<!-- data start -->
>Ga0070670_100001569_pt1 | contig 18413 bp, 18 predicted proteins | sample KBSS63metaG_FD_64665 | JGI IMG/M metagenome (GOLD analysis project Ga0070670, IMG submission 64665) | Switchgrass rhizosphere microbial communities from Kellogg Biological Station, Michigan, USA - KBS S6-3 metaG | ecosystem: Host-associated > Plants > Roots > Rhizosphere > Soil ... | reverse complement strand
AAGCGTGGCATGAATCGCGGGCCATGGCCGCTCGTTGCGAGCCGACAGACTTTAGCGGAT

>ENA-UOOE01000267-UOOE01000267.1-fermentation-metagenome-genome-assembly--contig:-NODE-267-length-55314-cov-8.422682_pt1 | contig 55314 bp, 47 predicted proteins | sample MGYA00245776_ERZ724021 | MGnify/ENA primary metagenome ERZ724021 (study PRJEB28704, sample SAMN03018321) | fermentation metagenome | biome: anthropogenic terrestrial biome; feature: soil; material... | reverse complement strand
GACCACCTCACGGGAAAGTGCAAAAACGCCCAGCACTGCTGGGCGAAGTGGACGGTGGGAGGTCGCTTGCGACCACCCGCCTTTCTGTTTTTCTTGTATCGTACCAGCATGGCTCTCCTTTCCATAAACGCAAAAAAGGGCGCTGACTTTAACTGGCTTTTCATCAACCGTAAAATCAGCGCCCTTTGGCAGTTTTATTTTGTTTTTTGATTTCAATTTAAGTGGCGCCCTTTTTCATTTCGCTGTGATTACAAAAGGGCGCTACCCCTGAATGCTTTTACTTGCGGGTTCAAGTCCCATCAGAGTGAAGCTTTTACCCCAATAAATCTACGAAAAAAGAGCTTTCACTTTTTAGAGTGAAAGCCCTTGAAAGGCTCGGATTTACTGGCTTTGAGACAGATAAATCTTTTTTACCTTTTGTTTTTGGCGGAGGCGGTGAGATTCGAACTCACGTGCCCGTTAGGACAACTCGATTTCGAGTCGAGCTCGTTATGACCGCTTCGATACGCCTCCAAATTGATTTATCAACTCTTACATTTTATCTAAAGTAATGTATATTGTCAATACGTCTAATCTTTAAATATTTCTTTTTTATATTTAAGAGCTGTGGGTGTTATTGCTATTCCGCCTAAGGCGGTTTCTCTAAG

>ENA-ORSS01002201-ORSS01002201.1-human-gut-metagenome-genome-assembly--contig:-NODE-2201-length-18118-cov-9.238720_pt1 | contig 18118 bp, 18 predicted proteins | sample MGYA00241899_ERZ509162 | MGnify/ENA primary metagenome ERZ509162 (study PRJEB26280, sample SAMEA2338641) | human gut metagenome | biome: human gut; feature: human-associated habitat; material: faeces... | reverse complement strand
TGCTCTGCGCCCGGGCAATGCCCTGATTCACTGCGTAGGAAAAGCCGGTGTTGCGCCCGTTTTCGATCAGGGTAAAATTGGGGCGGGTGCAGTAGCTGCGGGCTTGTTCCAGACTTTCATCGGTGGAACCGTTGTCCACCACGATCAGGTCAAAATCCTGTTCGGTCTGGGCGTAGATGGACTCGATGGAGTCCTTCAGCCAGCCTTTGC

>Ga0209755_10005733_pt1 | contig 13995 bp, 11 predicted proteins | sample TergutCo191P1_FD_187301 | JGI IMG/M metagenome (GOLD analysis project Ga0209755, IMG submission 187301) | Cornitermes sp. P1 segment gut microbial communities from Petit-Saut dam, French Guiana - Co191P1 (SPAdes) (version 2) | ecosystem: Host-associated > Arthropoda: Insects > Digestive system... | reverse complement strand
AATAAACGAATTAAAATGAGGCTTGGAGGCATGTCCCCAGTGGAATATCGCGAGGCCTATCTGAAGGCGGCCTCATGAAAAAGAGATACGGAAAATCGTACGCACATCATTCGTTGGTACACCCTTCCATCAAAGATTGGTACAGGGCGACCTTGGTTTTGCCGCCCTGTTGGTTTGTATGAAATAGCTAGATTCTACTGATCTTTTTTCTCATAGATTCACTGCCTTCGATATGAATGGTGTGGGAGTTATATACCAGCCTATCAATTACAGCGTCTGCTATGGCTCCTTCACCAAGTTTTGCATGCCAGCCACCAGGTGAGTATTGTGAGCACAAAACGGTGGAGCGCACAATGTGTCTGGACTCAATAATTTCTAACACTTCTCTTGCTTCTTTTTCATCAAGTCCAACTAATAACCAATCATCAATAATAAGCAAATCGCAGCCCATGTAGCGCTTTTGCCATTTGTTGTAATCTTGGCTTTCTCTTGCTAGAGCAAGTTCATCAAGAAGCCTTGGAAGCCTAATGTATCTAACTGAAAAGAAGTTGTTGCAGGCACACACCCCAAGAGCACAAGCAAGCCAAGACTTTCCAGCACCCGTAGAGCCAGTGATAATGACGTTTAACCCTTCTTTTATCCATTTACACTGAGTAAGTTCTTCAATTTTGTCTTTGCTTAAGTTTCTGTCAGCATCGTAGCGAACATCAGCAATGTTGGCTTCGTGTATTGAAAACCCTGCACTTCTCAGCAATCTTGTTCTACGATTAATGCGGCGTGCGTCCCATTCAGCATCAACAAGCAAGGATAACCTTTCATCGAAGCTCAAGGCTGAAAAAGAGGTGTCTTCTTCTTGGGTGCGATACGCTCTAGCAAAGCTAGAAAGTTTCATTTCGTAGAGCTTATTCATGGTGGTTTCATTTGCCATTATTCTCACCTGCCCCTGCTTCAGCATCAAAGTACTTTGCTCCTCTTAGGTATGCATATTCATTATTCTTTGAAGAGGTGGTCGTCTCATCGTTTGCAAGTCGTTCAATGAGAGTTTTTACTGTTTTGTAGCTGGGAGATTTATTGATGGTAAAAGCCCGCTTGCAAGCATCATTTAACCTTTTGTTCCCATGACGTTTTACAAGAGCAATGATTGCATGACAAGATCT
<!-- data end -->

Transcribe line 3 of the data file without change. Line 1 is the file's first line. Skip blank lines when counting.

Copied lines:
>ENA-UOOE01000267-UOOE01000267.1-fermentation-metagenome-genome-assembly--contig:-NODE-267-length-55314-cov-8.422682_pt1 | contig 55314 bp, 47 predicted proteins | sample MGYA00245776_ERZ724021 | MGnify/ENA primary metagenome ERZ724021 (study PRJEB28704, sample SAMN03018321) | fermentation metagenome | biome: anthropogenic terrestrial biome; feature: soil; material... | reverse complement strand